Gideon Rachman is a journalist who has been the Financial Times chief foreign affairs commentator since July 2006. He studied at Gonville & Caius College, Cambridge University where he obtained a first class honours degree in History in 1984. While at Gonville and Caius, he was a friend of future MI6 agent Richard Tomlinson, whom he provided with a reference for his Kennedy Scholarship application …
At the Financial Times, Rachman writes mainly on American foreign policy, the European Union and globalisation. Gideon Rachman maintains a blog on the FT.com site. In December 2008 Rachman published a controversial blog post on the Financial Times online entitled, "And now for a world government" which radio show host Alex Jones, among others, have cited as proof of an elitist plot to establish global governance.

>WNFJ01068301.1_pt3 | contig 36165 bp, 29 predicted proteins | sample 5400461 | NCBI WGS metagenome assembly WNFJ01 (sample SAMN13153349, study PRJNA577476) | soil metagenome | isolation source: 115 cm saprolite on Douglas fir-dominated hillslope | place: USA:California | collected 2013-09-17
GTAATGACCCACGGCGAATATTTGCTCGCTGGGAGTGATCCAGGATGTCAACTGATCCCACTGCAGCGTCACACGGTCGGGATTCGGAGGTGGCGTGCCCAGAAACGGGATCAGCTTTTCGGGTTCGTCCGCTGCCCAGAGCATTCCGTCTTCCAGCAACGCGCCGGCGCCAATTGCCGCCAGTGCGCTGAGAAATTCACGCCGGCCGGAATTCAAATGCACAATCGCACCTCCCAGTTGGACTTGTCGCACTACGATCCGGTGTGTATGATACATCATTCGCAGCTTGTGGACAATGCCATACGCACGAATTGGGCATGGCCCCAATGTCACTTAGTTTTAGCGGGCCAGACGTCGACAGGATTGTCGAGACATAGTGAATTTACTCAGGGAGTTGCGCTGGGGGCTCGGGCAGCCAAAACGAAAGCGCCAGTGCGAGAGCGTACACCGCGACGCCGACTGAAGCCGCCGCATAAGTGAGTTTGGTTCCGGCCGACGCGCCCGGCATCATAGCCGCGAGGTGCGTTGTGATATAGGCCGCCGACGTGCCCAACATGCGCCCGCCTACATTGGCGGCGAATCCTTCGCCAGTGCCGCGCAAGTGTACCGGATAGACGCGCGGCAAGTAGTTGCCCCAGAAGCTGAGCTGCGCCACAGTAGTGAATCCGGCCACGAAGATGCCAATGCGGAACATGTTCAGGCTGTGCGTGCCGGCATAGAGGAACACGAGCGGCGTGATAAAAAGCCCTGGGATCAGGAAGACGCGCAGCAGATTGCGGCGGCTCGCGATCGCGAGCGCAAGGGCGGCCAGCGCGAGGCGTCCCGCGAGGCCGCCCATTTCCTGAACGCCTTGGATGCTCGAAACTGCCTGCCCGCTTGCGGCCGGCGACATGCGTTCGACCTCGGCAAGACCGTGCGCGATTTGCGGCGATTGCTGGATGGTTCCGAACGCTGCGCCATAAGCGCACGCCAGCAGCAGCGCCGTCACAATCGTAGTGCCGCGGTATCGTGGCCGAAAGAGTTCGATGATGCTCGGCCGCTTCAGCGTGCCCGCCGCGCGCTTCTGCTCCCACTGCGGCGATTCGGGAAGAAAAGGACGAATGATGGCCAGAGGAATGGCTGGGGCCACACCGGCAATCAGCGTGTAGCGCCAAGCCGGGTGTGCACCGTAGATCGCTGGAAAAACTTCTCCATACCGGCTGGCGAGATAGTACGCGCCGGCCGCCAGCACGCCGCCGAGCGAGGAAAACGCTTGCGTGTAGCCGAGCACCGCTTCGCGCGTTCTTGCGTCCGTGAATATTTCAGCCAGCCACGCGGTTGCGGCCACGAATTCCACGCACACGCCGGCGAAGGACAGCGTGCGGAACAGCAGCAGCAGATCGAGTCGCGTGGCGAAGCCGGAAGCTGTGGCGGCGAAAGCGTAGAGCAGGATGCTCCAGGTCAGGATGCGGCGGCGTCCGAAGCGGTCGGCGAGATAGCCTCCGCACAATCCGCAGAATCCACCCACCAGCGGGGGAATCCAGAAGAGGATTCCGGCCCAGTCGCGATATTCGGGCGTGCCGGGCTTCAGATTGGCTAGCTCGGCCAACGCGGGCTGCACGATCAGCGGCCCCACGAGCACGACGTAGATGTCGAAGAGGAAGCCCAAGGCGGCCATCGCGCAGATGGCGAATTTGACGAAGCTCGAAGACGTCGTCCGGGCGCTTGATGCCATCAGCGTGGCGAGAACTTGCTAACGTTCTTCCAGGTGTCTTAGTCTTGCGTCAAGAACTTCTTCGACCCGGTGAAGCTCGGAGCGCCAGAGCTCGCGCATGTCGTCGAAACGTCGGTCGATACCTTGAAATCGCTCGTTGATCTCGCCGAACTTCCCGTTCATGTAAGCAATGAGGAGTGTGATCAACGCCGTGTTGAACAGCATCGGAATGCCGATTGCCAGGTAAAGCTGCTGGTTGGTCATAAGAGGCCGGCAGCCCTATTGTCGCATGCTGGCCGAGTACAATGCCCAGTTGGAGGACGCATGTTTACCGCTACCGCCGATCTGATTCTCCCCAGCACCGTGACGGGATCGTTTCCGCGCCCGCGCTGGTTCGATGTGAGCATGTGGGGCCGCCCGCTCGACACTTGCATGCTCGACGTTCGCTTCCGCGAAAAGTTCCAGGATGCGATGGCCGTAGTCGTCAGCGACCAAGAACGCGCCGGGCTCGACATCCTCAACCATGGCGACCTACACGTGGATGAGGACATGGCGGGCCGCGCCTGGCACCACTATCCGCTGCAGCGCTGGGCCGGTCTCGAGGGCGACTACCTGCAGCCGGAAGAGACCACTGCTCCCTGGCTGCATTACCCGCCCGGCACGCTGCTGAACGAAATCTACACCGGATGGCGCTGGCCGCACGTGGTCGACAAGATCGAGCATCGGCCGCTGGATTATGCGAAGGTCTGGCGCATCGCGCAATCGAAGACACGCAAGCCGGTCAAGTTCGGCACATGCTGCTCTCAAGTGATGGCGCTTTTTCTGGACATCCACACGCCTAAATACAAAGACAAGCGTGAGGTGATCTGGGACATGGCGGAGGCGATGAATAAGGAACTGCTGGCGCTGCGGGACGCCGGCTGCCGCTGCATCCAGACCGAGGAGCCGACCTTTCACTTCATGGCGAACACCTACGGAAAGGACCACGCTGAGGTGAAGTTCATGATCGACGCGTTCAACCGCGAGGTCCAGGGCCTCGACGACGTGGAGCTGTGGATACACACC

Rachman would seem to have an agenda from what we can tell. It is his task to enunciate a power elite dominant social theme that America's Golden Age is long gone and that there is no use in blaming anybody or trying to impose a corrective on trends that are inevitable. The idea, of course, is that America is declining just as internationalism is rising.
America and its citizens have generally stood in the way of globalist plans because America in particular is culturally dissonant from the standpoint of global governance. The culture is republican and there is a healthy libertarian constituency as well.
It's not Europe; though given the Internet Reformation and its truth-telling, European citizens, too, seem to be waking up regarding the one-world order descending on them like a black curtain of smog.